How to Boost your Immune System Naturally

Written by Kajsa IngelssonNovember 10, 2020

Health isn’t something that accidently happens to some people and not to others. If you are sick often, it’s probably not just bad luck working against you. There are several lifestyle factors that can make or break your health. Let’s explore them so that you shift your focus and build new, better habits for a lifetime of health!

Get some good sleep.

The lack of sleep causes loss of white blood cells, which is a clear indication of a suppressed immune system. This doesn’t only influence weather you are going to get sick or not, but also how fast you will bounce back from any state of imbalance and disease in the body.

Make sure you get the necessary 7 to 10 hours of sleep each night, and make sure to get to bed within a reasonable time and cut your screentime 2h before you get under the sheets.

Get physical.

You know me, I LOVE working out. I’m pleased to know that this habit doesn’t only bring me joy but also keeps my bones strong and decreases the risk of developing heart disease.

There are also a few theories that link exercise and immunity by claiming that physical activity flushes bacteria out of the lungs and airways, speeds up the flow of white blood cells and slows down the release of stress hormones.

Get out in nature.

Nature is really an incredible place. Weather to practice earthing or just having a mindful stroll in your favorite park, being outside is so soothing for your soul and alas you whole being.

You are also receiving some of that good vitamin D (which is actually a hormone) from the sun, which is essential to maintain a healthy immune system. Oh, if you are currently in the dark winter times, consider supplementing with vit D since you are not getting enough.

Get some immune-supporting herb supplements.

Many ancient herbs and herbal remedies have the ability to support your immune system, meaning that your body has more strength to battle against any type of invader.

Try pills or tinctures of oregano, astragalus, ginseng, elderberry, olive leaf, goldenseal, cats claw, calendula, echinacea, St. John’s Wort or licorice root to boost your system naturally.

Get some good, healthy food in you.

This is the most important step in boosting your body’s defense. We eat 3-5 times a day, everyday. Of course this greatly impacts all our systems and bodily functions. If healthy eating is new to you and seems kinda daunting, don’t be scared! I have made this following guides to simplify your journey:

❣️ 10 Tips for Healthy Eating Habits

This post will set you up for longtime success instead of clinging to the old-school diet mindset.

❣️ The Perfect Pantry Detox

Easy switches to make to remove unhealthy, processed food for the real and nurturing deal.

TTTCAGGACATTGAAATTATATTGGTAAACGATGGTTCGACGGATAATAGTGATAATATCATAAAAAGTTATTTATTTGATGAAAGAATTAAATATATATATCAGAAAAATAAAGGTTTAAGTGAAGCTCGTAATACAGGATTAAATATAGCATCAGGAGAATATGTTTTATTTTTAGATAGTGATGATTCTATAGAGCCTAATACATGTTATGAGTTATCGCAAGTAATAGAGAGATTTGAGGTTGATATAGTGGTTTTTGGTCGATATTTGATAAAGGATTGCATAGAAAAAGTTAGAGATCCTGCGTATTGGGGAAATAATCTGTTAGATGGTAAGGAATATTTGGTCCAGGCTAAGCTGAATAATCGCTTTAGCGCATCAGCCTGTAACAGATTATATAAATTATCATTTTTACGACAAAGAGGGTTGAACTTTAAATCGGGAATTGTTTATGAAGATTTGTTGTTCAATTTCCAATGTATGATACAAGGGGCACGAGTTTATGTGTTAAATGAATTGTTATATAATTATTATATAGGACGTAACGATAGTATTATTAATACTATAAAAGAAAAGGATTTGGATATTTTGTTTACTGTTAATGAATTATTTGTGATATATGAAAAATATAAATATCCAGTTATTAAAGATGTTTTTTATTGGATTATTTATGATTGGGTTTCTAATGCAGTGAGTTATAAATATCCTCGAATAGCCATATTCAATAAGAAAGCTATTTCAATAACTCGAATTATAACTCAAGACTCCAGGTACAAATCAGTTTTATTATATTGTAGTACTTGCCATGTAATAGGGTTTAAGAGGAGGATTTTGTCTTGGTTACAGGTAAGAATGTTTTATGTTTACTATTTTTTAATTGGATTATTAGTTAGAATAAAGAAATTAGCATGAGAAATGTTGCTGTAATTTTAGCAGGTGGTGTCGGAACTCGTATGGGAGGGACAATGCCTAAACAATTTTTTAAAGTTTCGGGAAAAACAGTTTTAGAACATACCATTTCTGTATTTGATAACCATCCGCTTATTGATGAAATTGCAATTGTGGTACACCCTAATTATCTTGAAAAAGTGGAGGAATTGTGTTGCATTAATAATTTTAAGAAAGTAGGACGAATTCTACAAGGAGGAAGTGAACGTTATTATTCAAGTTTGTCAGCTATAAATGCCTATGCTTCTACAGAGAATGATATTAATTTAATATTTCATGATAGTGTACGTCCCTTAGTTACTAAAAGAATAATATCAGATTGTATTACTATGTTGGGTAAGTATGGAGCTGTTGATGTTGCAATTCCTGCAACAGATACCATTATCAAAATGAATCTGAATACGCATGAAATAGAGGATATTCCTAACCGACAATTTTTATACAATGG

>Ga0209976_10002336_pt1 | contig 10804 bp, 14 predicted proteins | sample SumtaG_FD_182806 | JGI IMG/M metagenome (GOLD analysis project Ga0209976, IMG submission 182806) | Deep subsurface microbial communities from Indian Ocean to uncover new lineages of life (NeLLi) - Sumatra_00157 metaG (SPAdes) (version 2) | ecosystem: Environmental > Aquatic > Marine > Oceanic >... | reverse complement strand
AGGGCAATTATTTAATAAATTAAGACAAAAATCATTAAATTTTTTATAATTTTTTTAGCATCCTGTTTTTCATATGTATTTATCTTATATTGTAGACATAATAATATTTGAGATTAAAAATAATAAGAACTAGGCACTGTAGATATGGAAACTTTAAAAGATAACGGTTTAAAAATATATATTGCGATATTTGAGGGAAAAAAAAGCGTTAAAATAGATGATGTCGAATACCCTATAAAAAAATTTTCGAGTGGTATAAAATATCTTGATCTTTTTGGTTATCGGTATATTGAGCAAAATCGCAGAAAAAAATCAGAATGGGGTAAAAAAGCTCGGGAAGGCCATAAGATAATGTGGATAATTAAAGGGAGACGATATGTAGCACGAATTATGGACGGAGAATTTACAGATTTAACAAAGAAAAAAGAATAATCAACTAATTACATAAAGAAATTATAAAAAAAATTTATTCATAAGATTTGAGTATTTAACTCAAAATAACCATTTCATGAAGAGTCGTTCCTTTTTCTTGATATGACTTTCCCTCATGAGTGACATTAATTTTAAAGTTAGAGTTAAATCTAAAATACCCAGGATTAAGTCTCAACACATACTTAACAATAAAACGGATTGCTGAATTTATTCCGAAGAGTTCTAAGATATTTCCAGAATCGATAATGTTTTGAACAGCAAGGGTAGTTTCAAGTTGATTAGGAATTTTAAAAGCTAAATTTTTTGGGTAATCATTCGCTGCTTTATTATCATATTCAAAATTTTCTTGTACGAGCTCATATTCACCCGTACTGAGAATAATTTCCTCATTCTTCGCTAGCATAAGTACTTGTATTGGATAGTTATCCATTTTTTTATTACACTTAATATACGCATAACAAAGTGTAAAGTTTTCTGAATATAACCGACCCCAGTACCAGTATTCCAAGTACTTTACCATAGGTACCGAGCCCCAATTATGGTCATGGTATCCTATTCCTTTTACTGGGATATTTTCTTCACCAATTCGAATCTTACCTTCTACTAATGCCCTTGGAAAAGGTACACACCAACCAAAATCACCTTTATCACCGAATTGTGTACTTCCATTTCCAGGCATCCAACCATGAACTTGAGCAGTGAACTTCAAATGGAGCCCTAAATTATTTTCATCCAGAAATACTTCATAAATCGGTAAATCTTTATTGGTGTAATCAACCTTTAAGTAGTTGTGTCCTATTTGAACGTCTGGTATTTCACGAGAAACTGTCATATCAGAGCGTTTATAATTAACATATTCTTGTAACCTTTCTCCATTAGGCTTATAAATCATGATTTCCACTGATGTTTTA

❣️ Vegan Pantry Staples

What I always keep in my pantry for easy, fast and delicious food.

❣️ Farmers Market Insider Tips

How to get in season produce for the best price like a pro!

❣️ Your Guide to Green Grocery Shopping

Work your grocery shop like a nutritionist with ease.

Ok, now that we got some basic ground covered, let’s get into the juicy stuff: Foods that are especially good for boosting your immune system!

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Citrus fruits

Various citrus fruits, including oranges, clementines, grapefruits, lemons, and limes, contain high amounts of vitamin C. This antioxidant is great to banish free racials. 

How to use: Tahini + Orange Roasted Carrots, Kale and Delicata Salad with Citrus Dressing or a daily routine or morning lemon water.

Papaya

Papaya is another good source of vitamin C, with about 88.3 mg per cup.

It also contains a digestive enzyme called papain, which helps break down proteins in the GI tract. This component helps manage bloat and constipation to support overall gut health.

How to use: Make a fruit salad or a smoothie!

Kiwi

Kiwis activate all five health defense systems in the body: angiogenesis, regeneration, the microbiome, DNA protection, and immunity. They also contain fiber, potassium, antioxidants, and about 75 mg of vitamin C.

How to use: Eat on its own, or use to top coco yogurt.

Acai

Acai is rich in antioxidants, vitamins, minerals, polyphenols, and flavonoids. All of which have been shown to protect against oxidative stress, and certain conditions, like cardiovascular disease, metabolic syndrome, and age-related neurodegenerative disorders. 

How to use: A smoothie bowl.

berries and acai powder

Watermelon

Watermelon is high in antioxidants, vitamins, and lycopene, which is protective of heart health.

Plus, watermelon contains about 92% water, and adequate hydration is important for overall health, especially in hot summer months.

How to use: Enjoy as it is or make some juice with mint!

Red Peppers

Red bell peppers contain antioxidants like beta-carotene and lycopene. It contains anti-inflammatory properties that have benefited chemotherapy patients and people with cardiovascular and neurodegenerative diseases.

Red peppers also contain plenty of vitamin C. One medium bell pepper contains 152 mg, compared to only 69.7 mg in one medium orange.

How to use: Coconut Vegetable Rice, Kelp Noodle Cacio e Pepe, Gluten-Free Pad Thai.

Broccoli

Broccoli is loaded with immune-boosting benefits. Not only is it rich in critical nutrients like vitamin C and zinc, but it also contains a natural chemical called sulforaphane that has been shown to boost the activity of key immune cells called T-cells and reduce inflammation in the body.